Thereafter, in 2004, Spencer's Board of Directors adopted, subject to the Department's approval, further amendments to the association's by-laws. As part of those 2004 amendments, the Board revised By-Law 31, raising from 10% to 20% the percentage of members needed to nominate a director. Guerrero testified that he had advocated this change because he was concerned that the institution needed protection from investors such as Seidman, who might seek to take the association "public." Concerns were also raised because Seidman had been the subject of a cease-and-desist order and a monetary penalty imposed by the Federal Office of Thrift Supervision ("OTS"). The OTS enforcement action arose out of Seidman's involvement in allegedly-unsound banking practices while serving as the chair and CEO of another savings-and-loan. See In re Seidman, OTS Order No. AP-95-35 (Dep't of Treasury November 8, 1995).
The 2004 proposed amendment to By-Law 31 provided: "No Director shall be eligible for election unless he shall have been nominated in writing by a majority of the Board or by members representing twenty percent (20%) or more of the votes entitled to be cast by members.. [.]" Members were defined as "those in whose names, accounts are established either as savings members or borrowing members" in accordance with N.J.S.A. 17:12B-74. Each member sixteen years old or older was entitled to one vote, and joint accounts were allowed only one vote, in accordance with N.J.S.A. 17:12B-126. The Board also proposed amending Section 9 of the By-laws to change the number of directors.
On August 5, 2004, the Assistant Director of the Division of Banking within the Department issued a one-page certificate approving, with one exception, Spencer's proposed changes to its by-laws. The approval included the amendment to By-Law 31 raising the member percentage in the nomination requirement from 10% to 20%. The Department only rejected the proposed change to Section 9 regarding the number of directors.
The Department's August 2004 certificate of approval does not explain its reasons for adopting the nomination percentage change from 10% to 20%. It merely states:
CERTIFICATE OF APPROVAL Pursuant to the authority vested in me by N.J.S.A. 17:12B-39, I, William B. Waits, Assistant Director of the Division of Banking, do hereby approve the amendments to the bylaws of:
SPENCER SAVINGS BANK, SLA, with principal office in Elmwood Park, which was adopted by the Association's Board of Directors on June 24, 2004. This approval does not include the proposed changes to Section 9 regarding the number of directors.
William B. Waits Assistant Director
On October 4, 2004, Seidman wrote to Guerrero, with a copy to each Board member, that he intended to nominate Frank Russomanno and himself for election to the Board at Spencer's annual meeting scheduled in January 2005. Russomanno was a Spencer depositor and chief financial officer of a company of which Seidman was president. Seidman inquired how many members Spencer had, so that he could satisfy what he then perceived to be the requirement for nomination by members representing 10% of the votes. Seidman apparently was not yet aware of the amendment to By-Law 31 that had increased the minimum percentage to 20%.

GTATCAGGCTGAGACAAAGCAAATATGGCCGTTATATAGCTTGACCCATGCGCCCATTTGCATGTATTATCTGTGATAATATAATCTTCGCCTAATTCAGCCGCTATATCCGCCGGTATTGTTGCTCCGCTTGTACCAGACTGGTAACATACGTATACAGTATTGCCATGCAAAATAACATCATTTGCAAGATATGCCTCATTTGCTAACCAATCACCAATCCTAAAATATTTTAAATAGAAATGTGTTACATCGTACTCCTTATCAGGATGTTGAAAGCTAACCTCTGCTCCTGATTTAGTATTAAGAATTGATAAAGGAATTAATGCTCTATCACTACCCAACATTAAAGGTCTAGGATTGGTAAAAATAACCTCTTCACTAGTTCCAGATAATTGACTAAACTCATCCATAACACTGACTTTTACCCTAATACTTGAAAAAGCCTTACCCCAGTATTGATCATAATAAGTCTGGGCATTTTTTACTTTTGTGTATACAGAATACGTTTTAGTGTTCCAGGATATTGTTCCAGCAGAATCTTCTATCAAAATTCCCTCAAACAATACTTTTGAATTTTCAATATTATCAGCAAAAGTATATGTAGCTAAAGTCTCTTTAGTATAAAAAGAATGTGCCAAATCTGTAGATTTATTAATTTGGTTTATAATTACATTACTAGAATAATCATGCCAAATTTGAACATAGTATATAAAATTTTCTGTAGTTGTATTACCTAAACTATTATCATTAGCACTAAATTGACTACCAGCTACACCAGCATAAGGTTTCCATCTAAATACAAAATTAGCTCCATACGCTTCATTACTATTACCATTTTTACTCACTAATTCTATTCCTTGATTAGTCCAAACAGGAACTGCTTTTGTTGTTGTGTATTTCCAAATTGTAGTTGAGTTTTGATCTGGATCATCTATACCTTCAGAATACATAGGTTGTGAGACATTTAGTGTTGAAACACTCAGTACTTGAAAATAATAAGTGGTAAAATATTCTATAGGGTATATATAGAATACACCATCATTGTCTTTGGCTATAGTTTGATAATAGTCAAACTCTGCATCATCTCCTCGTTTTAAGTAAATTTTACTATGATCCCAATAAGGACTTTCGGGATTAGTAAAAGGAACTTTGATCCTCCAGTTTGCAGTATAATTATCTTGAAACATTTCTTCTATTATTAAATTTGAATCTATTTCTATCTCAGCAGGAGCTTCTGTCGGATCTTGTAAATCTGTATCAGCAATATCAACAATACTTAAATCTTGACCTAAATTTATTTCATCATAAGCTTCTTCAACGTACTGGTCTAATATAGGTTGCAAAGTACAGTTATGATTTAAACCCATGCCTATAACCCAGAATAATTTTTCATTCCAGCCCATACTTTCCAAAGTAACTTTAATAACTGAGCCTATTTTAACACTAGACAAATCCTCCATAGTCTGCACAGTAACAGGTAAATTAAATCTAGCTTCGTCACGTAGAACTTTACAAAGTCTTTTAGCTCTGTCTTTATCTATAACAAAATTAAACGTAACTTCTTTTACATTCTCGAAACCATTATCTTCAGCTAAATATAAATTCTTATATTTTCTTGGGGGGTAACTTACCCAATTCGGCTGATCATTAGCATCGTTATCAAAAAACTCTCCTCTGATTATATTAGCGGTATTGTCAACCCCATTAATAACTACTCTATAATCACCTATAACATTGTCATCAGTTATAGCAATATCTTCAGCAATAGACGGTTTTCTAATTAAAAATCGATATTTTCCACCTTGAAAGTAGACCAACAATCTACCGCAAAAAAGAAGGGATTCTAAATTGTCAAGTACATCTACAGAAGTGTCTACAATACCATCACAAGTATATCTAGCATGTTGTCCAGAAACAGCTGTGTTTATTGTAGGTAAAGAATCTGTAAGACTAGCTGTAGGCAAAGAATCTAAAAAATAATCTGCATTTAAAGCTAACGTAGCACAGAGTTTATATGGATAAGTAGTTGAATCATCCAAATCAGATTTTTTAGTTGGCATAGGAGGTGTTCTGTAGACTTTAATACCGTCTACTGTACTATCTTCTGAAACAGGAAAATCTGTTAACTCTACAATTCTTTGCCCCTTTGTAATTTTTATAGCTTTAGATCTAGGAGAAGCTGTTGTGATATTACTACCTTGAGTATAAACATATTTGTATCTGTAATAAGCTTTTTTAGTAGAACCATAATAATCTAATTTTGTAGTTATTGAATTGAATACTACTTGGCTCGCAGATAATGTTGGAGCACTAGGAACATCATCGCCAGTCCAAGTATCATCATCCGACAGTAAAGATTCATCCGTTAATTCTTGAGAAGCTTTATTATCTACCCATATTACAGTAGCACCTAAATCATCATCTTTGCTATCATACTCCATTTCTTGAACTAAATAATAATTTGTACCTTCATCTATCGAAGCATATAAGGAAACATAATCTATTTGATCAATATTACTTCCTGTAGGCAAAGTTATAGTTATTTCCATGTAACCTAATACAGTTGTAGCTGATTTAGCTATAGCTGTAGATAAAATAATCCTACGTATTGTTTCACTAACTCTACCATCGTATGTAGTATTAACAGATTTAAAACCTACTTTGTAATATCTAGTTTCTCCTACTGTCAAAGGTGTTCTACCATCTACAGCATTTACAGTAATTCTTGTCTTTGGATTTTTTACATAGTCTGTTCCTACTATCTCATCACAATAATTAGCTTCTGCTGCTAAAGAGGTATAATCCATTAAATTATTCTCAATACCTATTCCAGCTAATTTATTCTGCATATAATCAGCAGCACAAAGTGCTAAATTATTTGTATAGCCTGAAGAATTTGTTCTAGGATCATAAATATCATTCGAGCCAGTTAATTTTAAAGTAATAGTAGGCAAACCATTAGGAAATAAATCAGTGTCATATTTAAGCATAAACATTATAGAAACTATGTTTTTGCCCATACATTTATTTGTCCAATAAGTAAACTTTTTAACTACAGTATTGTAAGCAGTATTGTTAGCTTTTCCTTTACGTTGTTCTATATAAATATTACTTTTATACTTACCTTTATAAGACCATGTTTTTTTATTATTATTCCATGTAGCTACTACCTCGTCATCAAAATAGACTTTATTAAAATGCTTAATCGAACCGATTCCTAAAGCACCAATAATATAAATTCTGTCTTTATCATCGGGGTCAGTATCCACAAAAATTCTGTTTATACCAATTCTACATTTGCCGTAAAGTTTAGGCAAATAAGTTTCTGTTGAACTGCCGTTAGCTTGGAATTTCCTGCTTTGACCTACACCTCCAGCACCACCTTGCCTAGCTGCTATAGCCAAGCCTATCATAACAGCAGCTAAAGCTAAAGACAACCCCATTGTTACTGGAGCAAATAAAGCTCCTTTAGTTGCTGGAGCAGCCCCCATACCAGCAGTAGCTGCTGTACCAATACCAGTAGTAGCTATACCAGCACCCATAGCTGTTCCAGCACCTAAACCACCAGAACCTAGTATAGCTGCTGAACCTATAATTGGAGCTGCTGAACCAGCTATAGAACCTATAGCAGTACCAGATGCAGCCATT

Seidman went to Spencer's branch in Garfield with a petition for his nomination and an explanatory letter. After about forty-five minutes, two officers of Spencer requested him to leave. Nonetheless, Seidman submitted sixty-eight signatures petitioning for his and Russomanno's nominations.
On October 20, 2004, Seidman wrote to Guerrero, asking that his enclosed nominating petition be mailed to all Spencer members. On November 16 and December 7, 2004, Seidman again wrote to Guerrero, providing information about proposed candidates Russomanno and Raymond Vanaria (the latter having replaced Seidman as a candidate). Seidman then was provided with a copy of amended By-Law 31, fixing the nominating threshold at 20%.
Seidman claimed that it was "just about impossible" to be nominated under Spencer's 10% or 20% provisions, because the bank cannot disclose the names of its depositors under applicable law. Consequently, according to Seidman, depositors receive no information about the election process, the candidates or "what's been happening at the institution." He asserted that a "blind mailing" was the only way to communicate with members. Another mailing would have to go out after the nomination, with the candidates' platform. ...